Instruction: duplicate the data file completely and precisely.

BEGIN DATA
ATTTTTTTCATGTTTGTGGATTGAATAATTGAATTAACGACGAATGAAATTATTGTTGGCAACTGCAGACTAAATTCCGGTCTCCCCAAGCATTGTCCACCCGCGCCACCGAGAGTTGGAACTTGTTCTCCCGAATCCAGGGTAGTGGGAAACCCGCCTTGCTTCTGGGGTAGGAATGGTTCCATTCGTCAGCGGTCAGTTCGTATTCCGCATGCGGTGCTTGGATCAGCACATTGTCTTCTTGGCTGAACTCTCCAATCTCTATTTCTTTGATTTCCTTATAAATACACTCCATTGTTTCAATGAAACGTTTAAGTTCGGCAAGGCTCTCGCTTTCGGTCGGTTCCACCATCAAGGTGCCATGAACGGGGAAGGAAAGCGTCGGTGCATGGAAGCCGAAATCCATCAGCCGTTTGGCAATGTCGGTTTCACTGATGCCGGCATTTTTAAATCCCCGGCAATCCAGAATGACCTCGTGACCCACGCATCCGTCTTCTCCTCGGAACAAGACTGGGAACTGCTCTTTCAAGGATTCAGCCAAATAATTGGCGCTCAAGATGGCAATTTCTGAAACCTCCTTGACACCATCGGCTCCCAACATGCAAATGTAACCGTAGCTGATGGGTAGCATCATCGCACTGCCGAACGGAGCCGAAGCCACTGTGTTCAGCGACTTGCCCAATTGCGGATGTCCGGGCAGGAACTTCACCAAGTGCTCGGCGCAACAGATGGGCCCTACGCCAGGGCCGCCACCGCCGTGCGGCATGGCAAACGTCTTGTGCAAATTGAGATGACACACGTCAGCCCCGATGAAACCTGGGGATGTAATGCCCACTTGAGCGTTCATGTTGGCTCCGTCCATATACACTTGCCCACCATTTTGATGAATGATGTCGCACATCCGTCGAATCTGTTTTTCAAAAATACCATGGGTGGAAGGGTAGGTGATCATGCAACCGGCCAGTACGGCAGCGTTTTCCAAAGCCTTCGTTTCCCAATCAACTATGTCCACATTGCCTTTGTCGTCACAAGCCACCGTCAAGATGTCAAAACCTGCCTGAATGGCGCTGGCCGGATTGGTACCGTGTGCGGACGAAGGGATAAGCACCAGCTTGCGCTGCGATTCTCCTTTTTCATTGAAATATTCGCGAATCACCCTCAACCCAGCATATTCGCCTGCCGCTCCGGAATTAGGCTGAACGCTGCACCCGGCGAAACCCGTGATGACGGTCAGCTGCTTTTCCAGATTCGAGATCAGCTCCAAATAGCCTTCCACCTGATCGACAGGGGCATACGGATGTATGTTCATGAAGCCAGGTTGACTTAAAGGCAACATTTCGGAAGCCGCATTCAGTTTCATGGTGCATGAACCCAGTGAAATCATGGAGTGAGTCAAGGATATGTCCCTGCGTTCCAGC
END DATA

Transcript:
ATTTTTTTCATGTTTGTGGATTGAATAATTGAATTAACGACGAATGAAATTATTGTTGGCAACTGCAGACTAAATTCCGGTCTCCCCAAGCATTGTCCACCCGCGCCACCGAGAGTTGGAACTTGTTCTCCCGAATCCAGGGTAGTGGGAAACCCGCCTTGCTTCTGGGGTAGGAATGGTTCCATTCGTCAGCGGTCAGTTCGTATTCCGCATGCGGTGCTTGGATCAGCACATTGTCTTCTTGGCTGAACTCTCCAATCTCTATTTCTTTGATTTCCTTATAAATACACTCCATTGTTTCAATGAAACGTTTAAGTTCGGCAAGGCTCTCGCTTTCGGTCGGTTCCACCATCAAGGTGCCATGAACGGGGAAGGAAAGCGTCGGTGCATGGAAGCCGAAATCCATCAGCCGTTTGGCAATGTCGGTTTCACTGATGCCGGCATTTTTAAATCCCCGGCAATCCAGAATGACCTCGTGACCCACGCATCCGTCTTCTCCTCGGAACAAGACTGGGAACTGCTCTTTCAAGGATTCAGCCAAATAATTGGCGCTCAAGATGGCAATTTCTGAAACCTCCTTGACACCATCGGCTCCCAACATGCAAATGTAACCGTAGCTGATGGGTAGCATCATCGCACTGCCGAACGGAGCCGAAGCCACTGTGTTCAGCGACTTGCCCAATTGCGGATGTCCGGGCAGGAACTTCACCAAGTGCTCGGCGCAACAGATGGGCCCTACGCCAGGGCCGCCACCGCCGTGCGGCATGGCAAACGTCTTGTGCAAATTGAGATGACACACGTCAGCCCCGATGAAACCTGGGGATGTAATGCCCACTTGAGCGTTCATGTTGGCTCCGTCCATATACACTTGCCCACCATTTTGATGAATGATGTCGCACATCCGTCGAATCTGTTTTTCAAAAATACCATGGGTGGAAGGGTAGGTGATCATGCAACCGGCCAGTACGGCAGCGTTTTCCAAAGCCTTCGTTTCCCAATCAACTATGTCCACATTGCCTTTGTCGTCACAAGCCACCGTCAAGATGTCAAAACCTGCCTGAATGGCGCTGGCCGGATTGGTACCGTGTGCGGACGAAGGGATAAGCACCAGCTTGCGCTGCGATTCTCCTTTTTCATTGAAATATTCGCGAATCACCCTCAACCCAGCATATTCGCCTGCCGCTCCGGAATTAGGCTGAACGCTGCACCCGGCGAAACCCGTGATGACGGTCAGCTGCTTTTCCAGATTCGAGATCAGCTCCAAATAGCCTTCCACCTGATCGACAGGGGCATACGGATGTATGTTCATGAAGCCAGGTTGACTTAAAGGCAACATTTCGGAAGCCGCATTCAGTTTCATGGTGCATGAACCCAGTGAAATCATGGAGTGAGTCAAGGATATGTCCCTGCGTTCCAGC